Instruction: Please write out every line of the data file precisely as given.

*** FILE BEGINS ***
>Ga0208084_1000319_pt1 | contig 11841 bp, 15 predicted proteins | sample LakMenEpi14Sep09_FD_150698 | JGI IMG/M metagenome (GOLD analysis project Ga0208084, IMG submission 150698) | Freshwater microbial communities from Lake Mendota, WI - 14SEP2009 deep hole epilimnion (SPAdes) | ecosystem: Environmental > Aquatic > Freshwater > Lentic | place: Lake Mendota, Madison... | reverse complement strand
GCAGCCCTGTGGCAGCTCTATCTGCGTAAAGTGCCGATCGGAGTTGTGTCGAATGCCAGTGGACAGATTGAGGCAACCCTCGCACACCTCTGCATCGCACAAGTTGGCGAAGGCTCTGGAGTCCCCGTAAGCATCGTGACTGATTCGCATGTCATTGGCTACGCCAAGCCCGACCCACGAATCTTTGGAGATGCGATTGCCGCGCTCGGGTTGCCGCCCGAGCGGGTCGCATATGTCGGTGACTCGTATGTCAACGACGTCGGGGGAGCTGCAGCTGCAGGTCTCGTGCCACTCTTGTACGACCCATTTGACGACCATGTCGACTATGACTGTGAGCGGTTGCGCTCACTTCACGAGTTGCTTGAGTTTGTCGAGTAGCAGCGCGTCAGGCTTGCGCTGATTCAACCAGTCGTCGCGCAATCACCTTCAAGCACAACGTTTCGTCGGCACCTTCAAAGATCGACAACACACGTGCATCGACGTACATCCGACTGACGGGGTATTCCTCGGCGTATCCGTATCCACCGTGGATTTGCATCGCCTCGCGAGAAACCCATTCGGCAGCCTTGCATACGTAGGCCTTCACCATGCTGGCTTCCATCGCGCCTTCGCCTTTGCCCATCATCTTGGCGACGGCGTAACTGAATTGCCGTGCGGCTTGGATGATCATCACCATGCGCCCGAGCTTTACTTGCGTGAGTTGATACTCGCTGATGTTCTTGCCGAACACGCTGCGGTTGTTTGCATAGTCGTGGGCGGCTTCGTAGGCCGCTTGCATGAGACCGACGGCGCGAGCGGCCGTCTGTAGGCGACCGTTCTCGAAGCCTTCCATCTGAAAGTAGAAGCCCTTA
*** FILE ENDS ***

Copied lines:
>Ga0208084_1000319_pt1 | contig 11841 bp, 15 predicted proteins | sample LakMenEpi14Sep09_FD_150698 | JGI IMG/M metagenome (GOLD analysis project Ga0208084, IMG submission 150698) | Freshwater microbial communities from Lake Mendota, WI - 14SEP2009 deep hole epilimnion (SPAdes) | ecosystem: Environmental > Aquatic > Freshwater > Lentic | place: Lake Mendota, Madison... | reverse complement strand
GCAGCCCTGTGGCAGCTCTATCTGCGTAAAGTGCCGATCGGAGTTGTGTCGAATGCCAGTGGACAGATTGAGGCAACCCTCGCACACCTCTGCATCGCACAAGTTGGCGAAGGCTCTGGAGTCCCCGTAAGCATCGTGACTGATTCGCATGTCATTGGCTACGCCAAGCCCGACCCACGAATCTTTGGAGATGCGATTGCCGCGCTCGGGTTGCCGCCCGAGCGGGTCGCATATGTCGGTGACTCGTATGTCAACGACGTCGGGGGAGCTGCAGCTGCAGGTCTCGTGCCACTCTTGTACGACCCATTTGACGACCATGTCGACTATGACTGTGAGCGGTTGCGCTCACTTCACGAGTTGCTTGAGTTTGTCGAGTAGCAGCGCGTCAGGCTTGCGCTGATTCAACCAGTCGTCGCGCAATCACCTTCAAGCACAACGTTTCGTCGGCACCTTCAAAGATCGACAACACACGTGCATCGACGTACATCCGACTGACGGGGTATTCCTCGGCGTATCCGTATCCACCGTGGATTTGCATCGCCTCGCGAGAAACCCATTCGGCAGCCTTGCATACGTAGGCCTTCACCATGCTGGCTTCCATCGCGCCTTCGCCTTTGCCCATCATCTTGGCGACGGCGTAACTGAATTGCCGTGCGGCTTGGATGATCATCACCATGCGCCCGAGCTTTACTTGCGTGAGTTGATACTCGCTGATGTTCTTGCCGAACACGCTGCGGTTGTTTGCATAGTCGTGGGCGGCTTCGTAGGCCGCTTGCATGAGACCGACGGCGCGAGCGGCCGTCTGTAGGCGACCGTTCTCGAAGCCTTCCATCTGAAAGTAGAAGCCCTTA